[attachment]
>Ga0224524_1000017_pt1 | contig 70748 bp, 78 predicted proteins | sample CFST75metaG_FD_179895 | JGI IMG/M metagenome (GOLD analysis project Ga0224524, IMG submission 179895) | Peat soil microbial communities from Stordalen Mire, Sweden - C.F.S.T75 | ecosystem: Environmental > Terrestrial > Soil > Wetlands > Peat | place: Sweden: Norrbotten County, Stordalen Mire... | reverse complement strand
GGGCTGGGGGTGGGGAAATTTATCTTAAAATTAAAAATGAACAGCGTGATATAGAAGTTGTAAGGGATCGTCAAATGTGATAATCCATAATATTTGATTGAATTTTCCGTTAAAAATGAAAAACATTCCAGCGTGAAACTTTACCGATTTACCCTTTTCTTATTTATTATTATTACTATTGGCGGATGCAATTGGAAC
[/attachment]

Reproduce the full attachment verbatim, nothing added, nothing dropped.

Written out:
>Ga0224524_1000017_pt1 | contig 70748 bp, 78 predicted proteins | sample CFST75metaG_FD_179895 | JGI IMG/M metagenome (GOLD analysis project Ga0224524, IMG submission 179895) | Peat soil microbial communities from Stordalen Mire, Sweden - C.F.S.T75 | ecosystem: Environmental > Terrestrial > Soil > Wetlands > Peat | place: Sweden: Norrbotten County, Stordalen Mire... | reverse complement strand
GGGCTGGGGGTGGGGAAATTTATCTTAAAATTAAAAATGAACAGCGTGATATAGAAGTTGTAAGGGATCGTCAAATGTGATAATCCATAATATTTGATTGAATTTTCCGTTAAAAATGAAAAACATTCCAGCGTGAAACTTTACCGATTTACCCTTTTCTTATTTATTATTATTACTATTGGCGGATGCAATTGGAAC